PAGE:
ACB closer to getting Kaliati on Nyika corruption saga

The Anti-Corruption Bureau (ACB) might be closer to get former Malawian outspoken cabinet minister Patricia Kaliati following revelations that the corruption busting body is now working with the International Police to handle corruption cases that crosses borders.

Kaliati was implicated in a corruption scandal in 2007 when she was Minister of Tourism after she dubiously authorized an award of a contract for the Nyika-Vwaza Ecotourism Reserve Concession to a United Arab Emirates (UAE) company with strong links to that country’s loyal family.

The contract was awarded soon after a high powered Malawi delegation led by Kaliati visited UAE on the invitation of the royal family with everything paid by that country’s government.

However, the ACB has been failing to conclude investigations after the UAE government has not been cooperative to provide any information on the matter arguing that the Bureau has no jurisidiction to probe matters that happened in that country.

Kaliati: Under ACB probe

Kaliati: Under ACB probe

Addressing journalists in the capital Lilongwe Thursday ACB Director Rizine Mzikamanda disclosed that in a drive to deal with such bureaucratic bottlenecks in international investigations, the Bureau has signed an agreement with the International Police to assist the bureau with cross-border investigations.

Mzikamanda also said apart from Interpol the bureau is also working closely with the United Kingdom’s Scotland Yard to also assist the bureau in cases that have an international dimension.

The press briefing was ahead of the launch of the bureau’s Corruption and Fraud Prevention Policy; Client Service Charter; Strategic Plan; and the redesigning of its websites.

According to Mzikamanda one of the issues that these instruments, which will be launched on September 5, will be addressing is to ensure speedy processes in investigations and prosecution even for cases that are international in nature.

ACB has been for a long time facing delays in investigating and concluding cases a development that at times raises questions on the integrity of the bureau especially when faced with cases that involve political figures.

One of the classic example is the Kaliati case .

“We have to admit that we have been having delays in some cases because of sytem failure but now we will be able to increase our abilities. Some cases have also been delayed because of the international dimensions to the cases,” said Zikamanda when asked if the launch of the new instruments will mean anything to the Kaliati case.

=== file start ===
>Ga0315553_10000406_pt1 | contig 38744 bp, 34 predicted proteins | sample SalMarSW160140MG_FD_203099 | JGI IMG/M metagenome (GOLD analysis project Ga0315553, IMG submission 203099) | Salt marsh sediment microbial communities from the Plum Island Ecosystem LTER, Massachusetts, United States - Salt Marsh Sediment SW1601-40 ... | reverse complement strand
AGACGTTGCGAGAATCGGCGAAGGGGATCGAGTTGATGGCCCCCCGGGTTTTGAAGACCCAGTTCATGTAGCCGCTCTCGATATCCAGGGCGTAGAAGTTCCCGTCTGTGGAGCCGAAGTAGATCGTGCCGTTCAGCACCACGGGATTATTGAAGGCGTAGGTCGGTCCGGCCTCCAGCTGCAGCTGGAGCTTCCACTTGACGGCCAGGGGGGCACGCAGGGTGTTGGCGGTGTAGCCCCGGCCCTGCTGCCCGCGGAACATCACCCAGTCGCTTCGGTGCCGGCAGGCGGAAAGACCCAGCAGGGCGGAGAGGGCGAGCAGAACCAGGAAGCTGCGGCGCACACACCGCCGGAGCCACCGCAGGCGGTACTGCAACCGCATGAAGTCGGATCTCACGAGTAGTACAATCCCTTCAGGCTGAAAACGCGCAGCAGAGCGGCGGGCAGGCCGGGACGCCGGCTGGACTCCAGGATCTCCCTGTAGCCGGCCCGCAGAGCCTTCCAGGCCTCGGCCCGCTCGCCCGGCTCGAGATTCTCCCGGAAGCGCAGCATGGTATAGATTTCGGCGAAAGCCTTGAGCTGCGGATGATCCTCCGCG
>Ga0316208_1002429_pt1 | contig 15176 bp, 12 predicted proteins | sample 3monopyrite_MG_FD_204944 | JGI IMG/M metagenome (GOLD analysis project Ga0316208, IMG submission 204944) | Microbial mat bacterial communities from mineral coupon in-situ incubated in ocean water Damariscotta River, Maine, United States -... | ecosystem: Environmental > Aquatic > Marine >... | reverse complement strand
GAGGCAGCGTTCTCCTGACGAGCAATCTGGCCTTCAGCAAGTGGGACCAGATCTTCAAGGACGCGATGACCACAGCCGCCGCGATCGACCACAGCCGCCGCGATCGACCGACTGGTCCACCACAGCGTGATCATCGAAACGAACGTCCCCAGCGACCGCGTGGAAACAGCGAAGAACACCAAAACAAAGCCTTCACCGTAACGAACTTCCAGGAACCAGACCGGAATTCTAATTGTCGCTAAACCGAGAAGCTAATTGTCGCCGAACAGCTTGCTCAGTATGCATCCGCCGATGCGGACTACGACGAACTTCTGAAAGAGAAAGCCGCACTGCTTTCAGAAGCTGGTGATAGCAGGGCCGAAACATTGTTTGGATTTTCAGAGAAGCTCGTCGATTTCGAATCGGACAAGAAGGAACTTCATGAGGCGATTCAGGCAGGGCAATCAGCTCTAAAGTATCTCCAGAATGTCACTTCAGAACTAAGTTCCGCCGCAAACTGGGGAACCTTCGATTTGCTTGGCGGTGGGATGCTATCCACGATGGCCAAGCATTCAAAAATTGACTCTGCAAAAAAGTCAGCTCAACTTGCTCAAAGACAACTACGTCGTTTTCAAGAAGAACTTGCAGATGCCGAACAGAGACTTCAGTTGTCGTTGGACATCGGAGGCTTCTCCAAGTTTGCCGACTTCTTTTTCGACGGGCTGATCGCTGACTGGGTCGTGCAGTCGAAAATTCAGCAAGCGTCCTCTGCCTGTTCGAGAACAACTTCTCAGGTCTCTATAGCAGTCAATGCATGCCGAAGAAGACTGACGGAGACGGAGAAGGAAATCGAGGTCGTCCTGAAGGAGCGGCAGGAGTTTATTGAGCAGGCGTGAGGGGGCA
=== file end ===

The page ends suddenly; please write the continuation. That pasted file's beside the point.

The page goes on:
He added: “Now we have signed an agreement with the international police (Interpol) and other international partners to assist us with investigations in such cases.  And these documents will also help us to move more quickly and come to the conclusion of some of the cases as quickly as possible.”

 

On his part ACB Assistant Director for Operations Victor Banda explained that the agreement with Interpol means that the ACB is one of the investigation agencies internationally which are part and parcel of Interpol.

“We are now registered in the Interpol and the Interpol will be handy to assist us if we want any information from other countries. With the British Police or Scotland Yard it means that the Police in that country will also be able to assist us fish out any information to strengthen our cases,” he said.

Banda said such links were vital because normally some cases fall off because the ACB lacks tangible evidence to convince foreign banks or other agencies to provide information while the current arrangement means that he Interpol and Scotland Yard will be assisting the ACB to get informal evidence before going formal.

During the ACB’s probe one of those who accompanied Kaliati to Dubai, Lilongwe South East legislature Willard Gwengwe who was then chairperson of the of the Parliamentary Committee on Tousrism and Trade denied having received any bribes.

Gwengwe, however, admitted that everything ranging from air tickets, food and accommodation was bankrolled by their hosts except for about K70,000 that he got from the Malawi government.

The MP also said he only knew that some Dubai investors were interested in the Nyika-Vwaza concession after he had returned from the trip.

He insisted during their trip nothing to do with the Nyika-Vwaza concession emerged. Gwengwe and Kaliati were the only politicians on the trip and the rest were government officials.

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